Chinese telecom giant Huawei made public one of its latest lawful interception patents at the end of March, raising concern over personal data and privacy. A former Huawei engineer told The Epoch Times that such a practice is nothing new in the company and explained why the practice has now been declassified.
On March 30, Huawei disclosed a patent titled “A method, gateway device, system, and storage medium for lawful interception,” with announcement number CN110326278B and an application date of Feb. 28, 2017.
The technology is described as aiming to enhance monitoring efficiency.
The telecom giant’s disclosure ignited discussion online.
However, reports on the disclosure were censored from China’s state news portals, including Sohu, NetEase, and Tencent.
Lawful Interception Underway for Years in Huawei
Jin Chun, a former engineer at Huawei’s Nanjing Research Center for three years, gave The Epoch Times an exclusive interview in the United States on April 2.
“Lawful interception has constantly been underway in Huawei,” Jin revealed.
Huawei’s business shrunk outside China, with revenues down 12.2 percent to 180.8 billion yuan in Europe, the Middle East, and Africa, down 8.7 percent to 64.4 billion yuan in the rest of Asia, and down 24.5 percent to 39.6 billion yuan from the Americas, according to a news conference at Huawei headquarters in the southern city of Shenzhen on March 31.
“Huawei is reminding officials within the Chinese regime and domestic competitors that it possesses such a technology and has an essential presence in the industry, demanding the greenlight to its growth,” Jin said.
Initially, the tech giant didn’t want to divulge this practice to the public, according to Jin. “Maybe some guys within the Chinese regime’s system fed the secret to the outside world. I mean Huawei doesn’t care much about it, whose protection level has dropped.”
“For numerous telecommunications and telephone networks, Huawei is now a major equipment provider. It supplies products from backbone fiber optic in the infrastructure to base transceivers, from hardware to software. [For example] China Mobile primarily uses Huawei’s technology. As long as [you’re] online, Huawei can monitor [you] via the transport layer, the distribution layer, or the application layer. So many options,” he revealed.
Even worse, Huawei was identified by Forbes as playing an integral role in China’s widespread and pervasive Orwellian surveillance state apparatus.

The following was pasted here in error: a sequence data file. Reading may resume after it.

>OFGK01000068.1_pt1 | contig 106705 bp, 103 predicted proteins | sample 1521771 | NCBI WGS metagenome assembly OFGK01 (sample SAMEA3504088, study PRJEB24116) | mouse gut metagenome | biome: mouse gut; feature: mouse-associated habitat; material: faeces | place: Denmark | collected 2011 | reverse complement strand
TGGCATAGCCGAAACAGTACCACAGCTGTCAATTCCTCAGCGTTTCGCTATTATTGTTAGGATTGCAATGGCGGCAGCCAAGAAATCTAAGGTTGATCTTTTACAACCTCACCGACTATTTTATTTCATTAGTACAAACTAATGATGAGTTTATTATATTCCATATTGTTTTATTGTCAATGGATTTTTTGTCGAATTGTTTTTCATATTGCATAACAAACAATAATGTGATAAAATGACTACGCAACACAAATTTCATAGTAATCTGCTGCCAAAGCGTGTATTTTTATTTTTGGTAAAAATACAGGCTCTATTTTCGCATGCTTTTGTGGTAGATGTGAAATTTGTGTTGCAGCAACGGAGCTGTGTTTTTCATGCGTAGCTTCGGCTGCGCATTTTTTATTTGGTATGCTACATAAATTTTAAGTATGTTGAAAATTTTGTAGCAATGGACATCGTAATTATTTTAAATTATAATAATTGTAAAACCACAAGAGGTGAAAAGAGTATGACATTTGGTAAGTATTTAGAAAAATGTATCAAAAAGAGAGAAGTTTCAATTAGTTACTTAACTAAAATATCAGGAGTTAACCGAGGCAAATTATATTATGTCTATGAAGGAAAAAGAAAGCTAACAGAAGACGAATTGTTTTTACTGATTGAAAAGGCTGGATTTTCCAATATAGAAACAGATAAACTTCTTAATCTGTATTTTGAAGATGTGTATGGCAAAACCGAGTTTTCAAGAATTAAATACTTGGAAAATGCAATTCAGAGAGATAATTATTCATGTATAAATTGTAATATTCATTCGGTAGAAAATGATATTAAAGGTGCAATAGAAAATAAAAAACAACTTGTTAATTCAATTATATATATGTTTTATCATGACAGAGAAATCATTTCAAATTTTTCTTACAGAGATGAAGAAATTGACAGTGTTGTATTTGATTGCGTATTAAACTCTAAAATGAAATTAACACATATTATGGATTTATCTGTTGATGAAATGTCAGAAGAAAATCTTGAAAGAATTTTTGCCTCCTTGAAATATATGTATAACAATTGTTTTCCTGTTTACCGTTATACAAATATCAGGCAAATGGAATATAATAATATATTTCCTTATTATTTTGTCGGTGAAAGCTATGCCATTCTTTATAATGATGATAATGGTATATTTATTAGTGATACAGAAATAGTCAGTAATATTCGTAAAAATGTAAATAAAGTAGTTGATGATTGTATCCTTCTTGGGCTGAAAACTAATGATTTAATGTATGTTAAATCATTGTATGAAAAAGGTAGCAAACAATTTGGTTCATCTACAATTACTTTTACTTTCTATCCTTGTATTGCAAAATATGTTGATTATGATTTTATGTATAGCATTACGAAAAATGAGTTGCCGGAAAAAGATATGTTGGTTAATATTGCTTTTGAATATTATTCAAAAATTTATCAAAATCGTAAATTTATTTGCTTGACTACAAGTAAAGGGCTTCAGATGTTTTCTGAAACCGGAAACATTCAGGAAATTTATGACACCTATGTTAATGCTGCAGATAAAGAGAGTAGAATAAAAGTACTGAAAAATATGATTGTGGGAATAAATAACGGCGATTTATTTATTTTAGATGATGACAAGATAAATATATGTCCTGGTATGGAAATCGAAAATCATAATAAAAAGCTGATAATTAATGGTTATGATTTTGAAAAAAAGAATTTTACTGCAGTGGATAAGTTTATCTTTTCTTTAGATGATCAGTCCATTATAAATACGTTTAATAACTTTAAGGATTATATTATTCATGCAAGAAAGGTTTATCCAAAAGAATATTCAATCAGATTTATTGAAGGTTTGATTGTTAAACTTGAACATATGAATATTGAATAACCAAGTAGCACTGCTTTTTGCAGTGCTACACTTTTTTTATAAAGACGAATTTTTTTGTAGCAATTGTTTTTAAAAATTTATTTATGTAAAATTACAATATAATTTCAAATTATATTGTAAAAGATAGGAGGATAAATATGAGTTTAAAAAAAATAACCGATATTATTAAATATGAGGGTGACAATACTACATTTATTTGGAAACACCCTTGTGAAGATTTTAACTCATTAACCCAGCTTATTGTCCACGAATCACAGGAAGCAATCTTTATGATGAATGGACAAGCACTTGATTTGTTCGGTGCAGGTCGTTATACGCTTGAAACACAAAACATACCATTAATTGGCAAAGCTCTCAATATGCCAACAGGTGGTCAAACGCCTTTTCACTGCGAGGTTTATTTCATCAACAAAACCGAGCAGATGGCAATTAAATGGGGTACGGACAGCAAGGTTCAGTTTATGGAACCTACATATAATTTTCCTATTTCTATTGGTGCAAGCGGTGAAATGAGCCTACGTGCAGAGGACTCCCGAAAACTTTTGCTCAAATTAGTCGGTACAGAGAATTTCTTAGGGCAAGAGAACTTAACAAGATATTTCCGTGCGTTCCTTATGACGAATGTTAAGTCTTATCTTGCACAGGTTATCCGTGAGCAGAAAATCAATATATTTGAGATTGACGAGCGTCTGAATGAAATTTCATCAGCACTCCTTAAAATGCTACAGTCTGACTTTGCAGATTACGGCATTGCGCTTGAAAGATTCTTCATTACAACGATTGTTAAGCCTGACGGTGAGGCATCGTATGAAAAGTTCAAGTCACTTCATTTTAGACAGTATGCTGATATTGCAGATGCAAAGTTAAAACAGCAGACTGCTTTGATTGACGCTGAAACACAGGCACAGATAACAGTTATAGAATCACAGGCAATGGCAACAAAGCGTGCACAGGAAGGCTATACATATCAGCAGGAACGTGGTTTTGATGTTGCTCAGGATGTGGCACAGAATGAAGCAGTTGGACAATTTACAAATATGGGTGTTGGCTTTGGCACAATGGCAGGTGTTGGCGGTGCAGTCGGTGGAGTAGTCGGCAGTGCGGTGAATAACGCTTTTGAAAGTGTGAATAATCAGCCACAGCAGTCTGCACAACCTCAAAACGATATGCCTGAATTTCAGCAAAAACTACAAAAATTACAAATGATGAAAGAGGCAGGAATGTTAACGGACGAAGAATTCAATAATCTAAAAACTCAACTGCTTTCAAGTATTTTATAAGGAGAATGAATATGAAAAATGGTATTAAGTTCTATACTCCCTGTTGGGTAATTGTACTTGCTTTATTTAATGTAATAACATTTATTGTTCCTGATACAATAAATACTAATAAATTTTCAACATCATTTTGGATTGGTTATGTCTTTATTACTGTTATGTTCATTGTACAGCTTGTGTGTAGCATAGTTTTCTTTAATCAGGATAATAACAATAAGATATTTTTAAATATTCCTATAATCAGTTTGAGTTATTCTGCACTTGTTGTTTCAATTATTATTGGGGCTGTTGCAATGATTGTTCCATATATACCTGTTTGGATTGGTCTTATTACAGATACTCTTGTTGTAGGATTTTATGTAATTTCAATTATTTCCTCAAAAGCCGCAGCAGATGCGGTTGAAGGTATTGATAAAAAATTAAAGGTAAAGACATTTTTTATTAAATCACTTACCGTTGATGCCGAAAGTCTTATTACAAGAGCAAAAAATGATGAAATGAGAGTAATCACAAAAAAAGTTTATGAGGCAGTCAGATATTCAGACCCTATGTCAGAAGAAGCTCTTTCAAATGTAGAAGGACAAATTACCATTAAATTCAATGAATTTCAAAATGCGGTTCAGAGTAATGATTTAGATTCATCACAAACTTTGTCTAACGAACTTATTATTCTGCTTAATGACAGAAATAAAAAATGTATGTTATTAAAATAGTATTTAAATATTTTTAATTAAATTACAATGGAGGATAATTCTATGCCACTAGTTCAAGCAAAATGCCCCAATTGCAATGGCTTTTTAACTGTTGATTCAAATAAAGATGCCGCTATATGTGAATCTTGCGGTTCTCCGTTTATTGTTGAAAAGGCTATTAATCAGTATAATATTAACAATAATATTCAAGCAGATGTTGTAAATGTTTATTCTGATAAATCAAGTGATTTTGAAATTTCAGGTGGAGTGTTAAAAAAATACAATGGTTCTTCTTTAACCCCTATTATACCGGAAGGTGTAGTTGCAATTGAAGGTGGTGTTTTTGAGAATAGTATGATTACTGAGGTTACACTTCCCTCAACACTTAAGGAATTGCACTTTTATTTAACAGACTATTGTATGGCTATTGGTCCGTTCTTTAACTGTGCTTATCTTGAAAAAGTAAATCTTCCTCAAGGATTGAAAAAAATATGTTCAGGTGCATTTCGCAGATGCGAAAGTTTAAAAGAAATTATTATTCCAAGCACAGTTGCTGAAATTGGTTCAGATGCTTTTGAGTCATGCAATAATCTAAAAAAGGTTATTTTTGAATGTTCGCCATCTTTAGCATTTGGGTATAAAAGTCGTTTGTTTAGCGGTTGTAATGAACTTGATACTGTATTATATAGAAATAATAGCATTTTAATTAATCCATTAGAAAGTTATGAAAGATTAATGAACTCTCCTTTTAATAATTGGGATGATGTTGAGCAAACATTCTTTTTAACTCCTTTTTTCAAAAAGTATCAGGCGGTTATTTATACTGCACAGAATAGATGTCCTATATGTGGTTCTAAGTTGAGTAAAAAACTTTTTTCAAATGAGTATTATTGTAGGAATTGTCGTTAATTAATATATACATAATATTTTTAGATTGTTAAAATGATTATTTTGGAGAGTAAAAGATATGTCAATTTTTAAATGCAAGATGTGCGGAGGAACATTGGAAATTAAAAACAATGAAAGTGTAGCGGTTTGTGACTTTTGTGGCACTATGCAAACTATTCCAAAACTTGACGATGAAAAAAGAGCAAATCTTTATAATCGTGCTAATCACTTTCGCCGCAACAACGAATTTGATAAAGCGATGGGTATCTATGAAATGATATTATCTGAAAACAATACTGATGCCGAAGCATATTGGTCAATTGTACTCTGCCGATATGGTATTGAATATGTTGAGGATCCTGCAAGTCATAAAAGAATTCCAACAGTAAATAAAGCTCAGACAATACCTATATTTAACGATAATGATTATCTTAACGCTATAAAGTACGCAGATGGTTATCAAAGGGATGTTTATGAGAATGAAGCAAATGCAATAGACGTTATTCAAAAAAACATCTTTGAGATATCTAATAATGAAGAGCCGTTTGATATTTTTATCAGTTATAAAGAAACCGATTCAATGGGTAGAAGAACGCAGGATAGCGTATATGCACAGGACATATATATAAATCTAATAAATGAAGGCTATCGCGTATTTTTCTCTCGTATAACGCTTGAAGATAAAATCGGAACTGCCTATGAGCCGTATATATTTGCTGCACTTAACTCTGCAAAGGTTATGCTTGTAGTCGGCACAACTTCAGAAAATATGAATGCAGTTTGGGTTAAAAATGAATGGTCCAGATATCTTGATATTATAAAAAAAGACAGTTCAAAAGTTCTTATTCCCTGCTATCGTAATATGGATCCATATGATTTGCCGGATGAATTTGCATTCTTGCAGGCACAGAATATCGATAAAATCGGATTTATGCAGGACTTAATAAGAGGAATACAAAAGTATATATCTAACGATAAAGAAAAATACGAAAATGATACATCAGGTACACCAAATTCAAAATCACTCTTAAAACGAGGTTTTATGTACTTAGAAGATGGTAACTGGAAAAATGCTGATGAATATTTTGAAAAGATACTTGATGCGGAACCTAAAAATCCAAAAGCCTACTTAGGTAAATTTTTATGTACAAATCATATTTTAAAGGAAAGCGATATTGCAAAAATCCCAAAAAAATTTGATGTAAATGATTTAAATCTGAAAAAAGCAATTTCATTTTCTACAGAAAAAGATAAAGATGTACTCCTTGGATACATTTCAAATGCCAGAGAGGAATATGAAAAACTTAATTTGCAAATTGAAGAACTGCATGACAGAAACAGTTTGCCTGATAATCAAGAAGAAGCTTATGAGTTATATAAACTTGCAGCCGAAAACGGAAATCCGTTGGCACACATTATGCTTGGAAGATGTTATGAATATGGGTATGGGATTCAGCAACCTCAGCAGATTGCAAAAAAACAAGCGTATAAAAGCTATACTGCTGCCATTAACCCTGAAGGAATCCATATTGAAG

In the meantime, Jin disclosed: “Huawei has an extremely strict internal secrecy system. Exactly as the Soviet Union’s KGB did in classification and confidentiality.”
For example, the company’s office area is divided into red, yellow, blue, and green zones, according to Jin. The red zone represents the most confidential, which only some people can enter. Outward comes the yellow zone, which is less confidential. Then the blue zone. And the outermost is the green zone, basically an open area. Personnel cannot travel between different zones; and authorizations vary from person to person.
All Cellphones Can Be Monitored by Huawei-Built Telecom Networks
Robert O’Brien, a former national security adviser in the Trump administration, proclaimed: “We have evidence that Huawei has the capability secretly to access sensitive and personal information in systems it maintains and sells around the world,” according to an article published on Feb. 13, 2020, on Princeton-based BankInfoSecurity, a site focusing on information security.
“Huawei can watch over any telecom networks as long as it builds them,” Jin Chun told The Epoch Times.
“In China, in the case of China Mobile networks or fiber optic, [you] will be on the radar screen, for instance, while you go online, no matter what device you use, including an iPhone cellphone,” Jin said.
He cited Germany and Belgium, where cellphone talks might be overheard by Huawei because they have close collaboration with the firm. He noted Huawei also helped African and East European nations with surveillance projects.
Another former Huawei researcher told The Epoch Times that more than ten years ago, he had known Huawei had such a function.
“Monitoring is from a higher level in Huawei,” the source said. “Ordinary users are unaware even if they are being monitored. It works on the core network—the innermost, physically far from your mobile phone—that inception is achieved. A user’s voice and data are transferred to the core network via a base station, which is also kept in the dark if monitoring is underway. So, Huawei can peep at whatever brand cellphone you use.”
Xiang Ligang, a commentator in China’s telecom sector, expressed that a surveillance authority can access a user’s data as long as his phone number or social media account is identified, according to Hong Kong Citizen News.
“Any message has to pass a gateway whether it is sent via phone, WeChat, Twitter, Facebook, or LINE. Once the gateway spots a particular tag [in the message], it will pass the tagged message to a monitoring center,” Xiang said.
With Huawei’s new lawful inception patent available, “mass monitoring has become a reality now,” the commentator added.
Hu Yuanzhen contributed to this report.